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Before SEPA was introduced in Germany, the account number and the account holder’s name had to be matched to prevent transposed digits from leading to erroneous transfers. With the introduction of SEPA, a check digit was built into the IBAN, effectively preventing transposed digits. Unfortunately some fraudsters have now successfully carried out so-called “authorised payment fraud” or “push payment fraud” attacks, in which the account holder is induced to make a payment. However, the recipient account is not that of the desired person, but that of the fraudster gang. The Instant Payment Regulation therefore makes „Payment Account Verification“ (PAV) mandatory.
Centralised and decentralised solutions
Of course, there are several service providers with different solutions for name matching, as “participation” in SEPA credit transfers is a permanent source of income. The most obvious solution is to set up a database with IBANs and names to which all banks submit their data. However, such a central database harbours many risks and complexities, so that the current discussion points more towards a decentralised solution.
Decentralised processing means that each institution sets up an interface for name matching requests or connects to the systems of service providers. However, even with decentralised solutions, intermediaries should be avoided for strategic reasons. In the interests of the EU, a provider-independent message format in combination with an EU-owned system is desirable.
The acmt message format
The acmt message format is part of the ISO 20022 message formats and belongs to the class of account management messages. It is therefore not a message format from payment transactions, but from account management. Within this message class there is the acmt.023 `IdentificationVerificationRequest‘, as well as the acmt.024 `IdentificationVerificationReport‘ as the associated response, which could be used for PAV of SEPA Payments. The sending bank therefore asks via acmt.023 whether the name (or other detail) of the account is XYZ and receives a “match”, “does not match”, “almost matches” or “no check possible” back via acmt.024.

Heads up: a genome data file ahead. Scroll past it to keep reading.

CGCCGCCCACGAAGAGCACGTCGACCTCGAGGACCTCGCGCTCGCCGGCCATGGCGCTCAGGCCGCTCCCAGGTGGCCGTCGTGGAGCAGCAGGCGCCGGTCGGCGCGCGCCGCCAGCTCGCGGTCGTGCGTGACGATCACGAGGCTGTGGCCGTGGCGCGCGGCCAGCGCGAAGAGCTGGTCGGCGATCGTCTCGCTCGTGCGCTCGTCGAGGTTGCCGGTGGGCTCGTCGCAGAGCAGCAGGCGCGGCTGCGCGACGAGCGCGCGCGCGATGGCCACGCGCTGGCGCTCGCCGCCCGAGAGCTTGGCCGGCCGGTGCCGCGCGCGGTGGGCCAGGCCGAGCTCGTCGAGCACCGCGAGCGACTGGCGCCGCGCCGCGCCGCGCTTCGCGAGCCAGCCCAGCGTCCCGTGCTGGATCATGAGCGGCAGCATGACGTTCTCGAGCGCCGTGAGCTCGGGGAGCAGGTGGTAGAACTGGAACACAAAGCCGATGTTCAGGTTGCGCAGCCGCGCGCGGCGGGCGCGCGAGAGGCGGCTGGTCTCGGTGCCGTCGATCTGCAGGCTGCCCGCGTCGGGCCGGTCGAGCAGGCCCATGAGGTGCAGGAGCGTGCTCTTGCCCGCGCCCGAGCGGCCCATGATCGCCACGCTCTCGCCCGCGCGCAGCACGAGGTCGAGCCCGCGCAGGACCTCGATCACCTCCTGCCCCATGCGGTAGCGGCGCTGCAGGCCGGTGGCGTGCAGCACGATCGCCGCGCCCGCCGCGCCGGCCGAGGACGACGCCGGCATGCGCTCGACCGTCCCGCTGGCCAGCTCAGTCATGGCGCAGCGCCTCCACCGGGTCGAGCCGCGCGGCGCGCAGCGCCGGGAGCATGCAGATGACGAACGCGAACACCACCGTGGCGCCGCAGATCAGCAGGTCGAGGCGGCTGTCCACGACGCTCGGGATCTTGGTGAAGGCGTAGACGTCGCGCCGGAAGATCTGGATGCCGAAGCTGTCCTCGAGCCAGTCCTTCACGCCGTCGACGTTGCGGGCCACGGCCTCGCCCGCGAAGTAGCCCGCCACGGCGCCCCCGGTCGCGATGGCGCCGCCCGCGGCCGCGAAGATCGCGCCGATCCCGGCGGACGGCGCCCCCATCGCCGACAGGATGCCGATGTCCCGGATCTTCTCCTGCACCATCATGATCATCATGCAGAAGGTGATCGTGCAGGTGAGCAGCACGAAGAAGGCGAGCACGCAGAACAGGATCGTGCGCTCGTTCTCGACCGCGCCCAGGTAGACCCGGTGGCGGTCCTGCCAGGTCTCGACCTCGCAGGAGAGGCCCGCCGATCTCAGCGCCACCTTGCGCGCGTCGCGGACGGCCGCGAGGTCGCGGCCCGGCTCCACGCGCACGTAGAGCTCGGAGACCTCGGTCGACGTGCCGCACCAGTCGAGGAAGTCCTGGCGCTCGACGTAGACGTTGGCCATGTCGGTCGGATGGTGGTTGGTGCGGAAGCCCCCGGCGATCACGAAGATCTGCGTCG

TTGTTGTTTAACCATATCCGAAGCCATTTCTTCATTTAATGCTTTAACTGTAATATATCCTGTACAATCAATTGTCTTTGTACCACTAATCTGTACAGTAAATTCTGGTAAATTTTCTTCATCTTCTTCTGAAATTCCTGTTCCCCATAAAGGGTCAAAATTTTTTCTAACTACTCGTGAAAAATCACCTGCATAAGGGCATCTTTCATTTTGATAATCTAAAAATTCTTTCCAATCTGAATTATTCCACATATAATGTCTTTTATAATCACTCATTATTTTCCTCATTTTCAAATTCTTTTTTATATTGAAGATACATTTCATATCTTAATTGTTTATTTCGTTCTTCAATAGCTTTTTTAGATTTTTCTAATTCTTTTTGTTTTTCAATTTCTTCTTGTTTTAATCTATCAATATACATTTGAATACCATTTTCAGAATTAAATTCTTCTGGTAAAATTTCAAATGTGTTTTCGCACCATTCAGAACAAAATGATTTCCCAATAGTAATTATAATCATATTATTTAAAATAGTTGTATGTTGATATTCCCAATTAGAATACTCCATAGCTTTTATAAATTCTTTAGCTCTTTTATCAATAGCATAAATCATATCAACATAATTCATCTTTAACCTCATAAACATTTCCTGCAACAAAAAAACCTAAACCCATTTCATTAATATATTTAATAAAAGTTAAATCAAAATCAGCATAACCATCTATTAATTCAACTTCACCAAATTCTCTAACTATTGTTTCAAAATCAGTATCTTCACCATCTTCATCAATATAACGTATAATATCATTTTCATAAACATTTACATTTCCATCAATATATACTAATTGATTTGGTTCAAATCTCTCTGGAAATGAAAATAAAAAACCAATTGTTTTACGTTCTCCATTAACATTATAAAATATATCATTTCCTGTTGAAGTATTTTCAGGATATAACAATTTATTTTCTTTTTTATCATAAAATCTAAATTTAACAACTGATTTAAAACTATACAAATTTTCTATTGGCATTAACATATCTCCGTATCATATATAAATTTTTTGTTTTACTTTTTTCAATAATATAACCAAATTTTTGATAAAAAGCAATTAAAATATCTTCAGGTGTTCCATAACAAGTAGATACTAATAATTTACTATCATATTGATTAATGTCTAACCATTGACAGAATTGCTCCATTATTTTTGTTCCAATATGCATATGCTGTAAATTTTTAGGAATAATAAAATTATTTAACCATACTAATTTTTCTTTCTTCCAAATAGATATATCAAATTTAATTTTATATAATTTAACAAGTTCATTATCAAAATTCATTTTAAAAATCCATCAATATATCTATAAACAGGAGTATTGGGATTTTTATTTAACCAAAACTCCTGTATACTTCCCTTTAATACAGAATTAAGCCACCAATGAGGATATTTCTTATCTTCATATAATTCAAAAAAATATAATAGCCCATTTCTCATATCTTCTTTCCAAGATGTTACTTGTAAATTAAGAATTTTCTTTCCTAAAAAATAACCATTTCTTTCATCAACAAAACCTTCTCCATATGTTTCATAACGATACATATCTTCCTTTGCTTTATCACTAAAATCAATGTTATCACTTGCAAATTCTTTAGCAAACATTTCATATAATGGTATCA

In the pure ISO acmt message contains numerous fields with any detail of an account. Therefore not only the name but also all details of an account can be used for PAV. For companies in particular, a comparison can be made using the company registration number or tax number.
How do pacs.008 and acmt messages fit together?
If the PAV is carried out via acmt message format, processing via TIPS or RT1 is not possible, as clearing systems should not be “clogged” with account management messages. Instead, a solution similar to SEPA Request to Pay is recommended, in which an upstream service (SRTP is using pain.013 and pain.014) “prepares” a subsequent SEPA payment transaction. The actual payment then takes place as usual and the rules for the clearing system remain unchanged. The time required for the PAV would thus also be clearly separated from the time required for the SCT Inst transaction.
In this way, the separate PAV service can also be used later for conventional SEPA credit transfers without the need to adapt the Deutsche Bundesbank’s SEPA clearer in any way, for example.
If you have any questions on this topic or are looking for a PAV solution, we look forward to hearing from you here.